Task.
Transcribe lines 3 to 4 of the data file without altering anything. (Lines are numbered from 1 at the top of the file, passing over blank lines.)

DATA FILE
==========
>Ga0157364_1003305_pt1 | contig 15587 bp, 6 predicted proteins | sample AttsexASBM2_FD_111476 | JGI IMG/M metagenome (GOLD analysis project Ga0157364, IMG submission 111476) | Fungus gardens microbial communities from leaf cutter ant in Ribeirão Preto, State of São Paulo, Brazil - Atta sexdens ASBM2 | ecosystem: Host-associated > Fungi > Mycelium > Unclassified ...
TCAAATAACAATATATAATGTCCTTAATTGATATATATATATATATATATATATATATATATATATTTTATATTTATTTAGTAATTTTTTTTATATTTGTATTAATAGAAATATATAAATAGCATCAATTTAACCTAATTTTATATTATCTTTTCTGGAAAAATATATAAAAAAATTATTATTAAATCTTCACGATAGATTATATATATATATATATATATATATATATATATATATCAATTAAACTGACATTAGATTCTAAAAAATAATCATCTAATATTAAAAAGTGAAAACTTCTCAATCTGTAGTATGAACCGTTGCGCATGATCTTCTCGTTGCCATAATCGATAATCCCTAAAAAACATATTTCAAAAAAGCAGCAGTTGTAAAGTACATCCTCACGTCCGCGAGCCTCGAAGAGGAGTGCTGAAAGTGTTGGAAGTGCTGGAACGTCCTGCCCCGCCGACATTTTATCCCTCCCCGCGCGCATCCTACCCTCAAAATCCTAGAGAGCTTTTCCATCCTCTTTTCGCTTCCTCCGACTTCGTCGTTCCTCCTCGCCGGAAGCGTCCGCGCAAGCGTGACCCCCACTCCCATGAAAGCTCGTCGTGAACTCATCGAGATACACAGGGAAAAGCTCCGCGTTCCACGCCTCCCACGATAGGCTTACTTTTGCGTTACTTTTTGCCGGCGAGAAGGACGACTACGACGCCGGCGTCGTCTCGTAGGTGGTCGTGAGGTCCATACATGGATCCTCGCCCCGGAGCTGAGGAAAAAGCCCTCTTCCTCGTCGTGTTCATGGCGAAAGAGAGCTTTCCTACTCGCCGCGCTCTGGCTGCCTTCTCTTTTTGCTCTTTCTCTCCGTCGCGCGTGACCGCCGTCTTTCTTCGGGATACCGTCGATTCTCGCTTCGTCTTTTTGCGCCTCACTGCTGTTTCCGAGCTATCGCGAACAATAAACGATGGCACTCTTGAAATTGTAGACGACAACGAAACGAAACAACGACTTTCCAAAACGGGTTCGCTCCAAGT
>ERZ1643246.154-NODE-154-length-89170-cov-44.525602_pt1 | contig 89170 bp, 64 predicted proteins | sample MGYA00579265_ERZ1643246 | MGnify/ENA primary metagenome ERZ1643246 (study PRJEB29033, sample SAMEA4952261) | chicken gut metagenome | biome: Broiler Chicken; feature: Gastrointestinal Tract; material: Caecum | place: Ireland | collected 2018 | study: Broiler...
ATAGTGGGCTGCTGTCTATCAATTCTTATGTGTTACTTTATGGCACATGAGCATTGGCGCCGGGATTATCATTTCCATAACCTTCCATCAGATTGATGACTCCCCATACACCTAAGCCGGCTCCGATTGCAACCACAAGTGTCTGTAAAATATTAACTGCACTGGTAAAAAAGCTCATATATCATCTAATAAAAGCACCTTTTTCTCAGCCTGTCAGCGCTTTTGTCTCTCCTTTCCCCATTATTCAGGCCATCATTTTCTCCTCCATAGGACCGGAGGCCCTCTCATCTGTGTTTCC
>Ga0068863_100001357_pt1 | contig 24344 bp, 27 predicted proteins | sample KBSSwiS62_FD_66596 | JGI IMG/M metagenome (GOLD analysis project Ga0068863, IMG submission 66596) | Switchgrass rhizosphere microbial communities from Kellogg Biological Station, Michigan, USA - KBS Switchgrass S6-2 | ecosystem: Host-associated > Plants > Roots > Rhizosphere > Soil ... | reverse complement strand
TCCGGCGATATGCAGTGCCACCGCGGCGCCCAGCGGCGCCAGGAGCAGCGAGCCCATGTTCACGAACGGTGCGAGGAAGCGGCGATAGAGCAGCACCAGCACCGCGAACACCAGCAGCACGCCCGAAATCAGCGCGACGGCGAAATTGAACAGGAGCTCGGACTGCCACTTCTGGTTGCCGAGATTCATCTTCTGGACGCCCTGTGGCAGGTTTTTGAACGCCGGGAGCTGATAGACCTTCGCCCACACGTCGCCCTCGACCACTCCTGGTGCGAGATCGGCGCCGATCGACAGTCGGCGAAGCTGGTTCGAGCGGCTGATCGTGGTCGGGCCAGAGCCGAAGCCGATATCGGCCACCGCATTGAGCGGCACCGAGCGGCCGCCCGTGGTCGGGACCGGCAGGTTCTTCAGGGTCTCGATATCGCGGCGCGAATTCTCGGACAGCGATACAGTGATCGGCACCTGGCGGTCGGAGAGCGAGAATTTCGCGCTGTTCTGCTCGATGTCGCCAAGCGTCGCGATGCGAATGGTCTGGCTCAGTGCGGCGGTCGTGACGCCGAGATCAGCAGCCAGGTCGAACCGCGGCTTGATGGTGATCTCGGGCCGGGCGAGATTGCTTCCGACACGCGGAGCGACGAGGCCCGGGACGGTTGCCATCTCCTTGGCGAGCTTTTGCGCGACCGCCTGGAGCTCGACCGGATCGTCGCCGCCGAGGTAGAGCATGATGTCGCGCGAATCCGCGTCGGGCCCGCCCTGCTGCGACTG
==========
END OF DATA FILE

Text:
>ERZ1643246.154-NODE-154-length-89170-cov-44.525602_pt1 | contig 89170 bp, 64 predicted proteins | sample MGYA00579265_ERZ1643246 | MGnify/ENA primary metagenome ERZ1643246 (study PRJEB29033, sample SAMEA4952261) | chicken gut metagenome | biome: Broiler Chicken; feature: Gastrointestinal Tract; material: Caecum | place: Ireland | collected 2018 | study: Broiler...
ATAGTGGGCTGCTGTCTATCAATTCTTATGTGTTACTTTATGGCACATGAGCATTGGCGCCGGGATTATCATTTCCATAACCTTCCATCAGATTGATGACTCCCCATACACCTAAGCCGGCTCCGATTGCAACCACAAGTGTCTGTAAAATATTAACTGCACTGGTAAAAAAGCTCATATATCATCTAATAAAAGCACCTTTTTCTCAGCCTGTCAGCGCTTTTGTCTCTCCTTTCCCCATTATTCAGGCCATCATTTTCTCCTCCATAGGACCGGAGGCCCTCTCATCTGTGTTTCC